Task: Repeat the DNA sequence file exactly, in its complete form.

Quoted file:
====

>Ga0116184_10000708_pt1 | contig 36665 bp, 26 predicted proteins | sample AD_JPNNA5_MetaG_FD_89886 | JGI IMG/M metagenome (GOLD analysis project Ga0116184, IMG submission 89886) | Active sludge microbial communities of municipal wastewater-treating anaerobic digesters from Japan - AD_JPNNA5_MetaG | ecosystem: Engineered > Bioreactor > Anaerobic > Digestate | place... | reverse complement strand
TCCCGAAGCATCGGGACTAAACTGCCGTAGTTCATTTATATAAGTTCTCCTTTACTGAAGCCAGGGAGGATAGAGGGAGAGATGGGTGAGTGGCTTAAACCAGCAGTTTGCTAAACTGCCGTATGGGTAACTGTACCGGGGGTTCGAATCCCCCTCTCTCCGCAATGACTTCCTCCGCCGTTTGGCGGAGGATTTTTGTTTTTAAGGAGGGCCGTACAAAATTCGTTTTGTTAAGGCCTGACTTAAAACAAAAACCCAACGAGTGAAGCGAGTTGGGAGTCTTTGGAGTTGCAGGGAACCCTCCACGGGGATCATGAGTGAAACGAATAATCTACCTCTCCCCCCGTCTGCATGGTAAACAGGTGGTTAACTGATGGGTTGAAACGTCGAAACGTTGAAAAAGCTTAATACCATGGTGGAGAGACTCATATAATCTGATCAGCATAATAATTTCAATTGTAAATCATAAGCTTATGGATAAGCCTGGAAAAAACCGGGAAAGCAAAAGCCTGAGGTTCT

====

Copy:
>Ga0116184_10000708_pt1 | contig 36665 bp, 26 predicted proteins | sample AD_JPNNA5_MetaG_FD_89886 | JGI IMG/M metagenome (GOLD analysis project Ga0116184, IMG submission 89886) | Active sludge microbial communities of municipal wastewater-treating anaerobic digesters from Japan - AD_JPNNA5_MetaG | ecosystem: Engineered > Bioreactor > Anaerobic > Digestate | place... | reverse complement strand
TCCCGAAGCATCGGGACTAAACTGCCGTAGTTCATTTATATAAGTTCTCCTTTACTGAAGCCAGGGAGGATAGAGGGAGAGATGGGTGAGTGGCTTAAACCAGCAGTTTGCTAAACTGCCGTATGGGTAACTGTACCGGGGGTTCGAATCCCCCTCTCTCCGCAATGACTTCCTCCGCCGTTTGGCGGAGGATTTTTGTTTTTAAGGAGGGCCGTACAAAATTCGTTTTGTTAAGGCCTGACTTAAAACAAAAACCCAACGAGTGAAGCGAGTTGGGAGTCTTTGGAGTTGCAGGGAACCCTCCACGGGGATCATGAGTGAAACGAATAATCTACCTCTCCCCCCGTCTGCATGGTAAACAGGTGGTTAACTGATGGGTTGAAACGTCGAAACGTTGAAAAAGCTTAATACCATGGTGGAGAGACTCATATAATCTGATCAGCATAATAATTTCAATTGTAAATCATAAGCTTATGGATAAGCCTGGAAAAAACCGGGAAAGCAAAAGCCTGAGGTTCT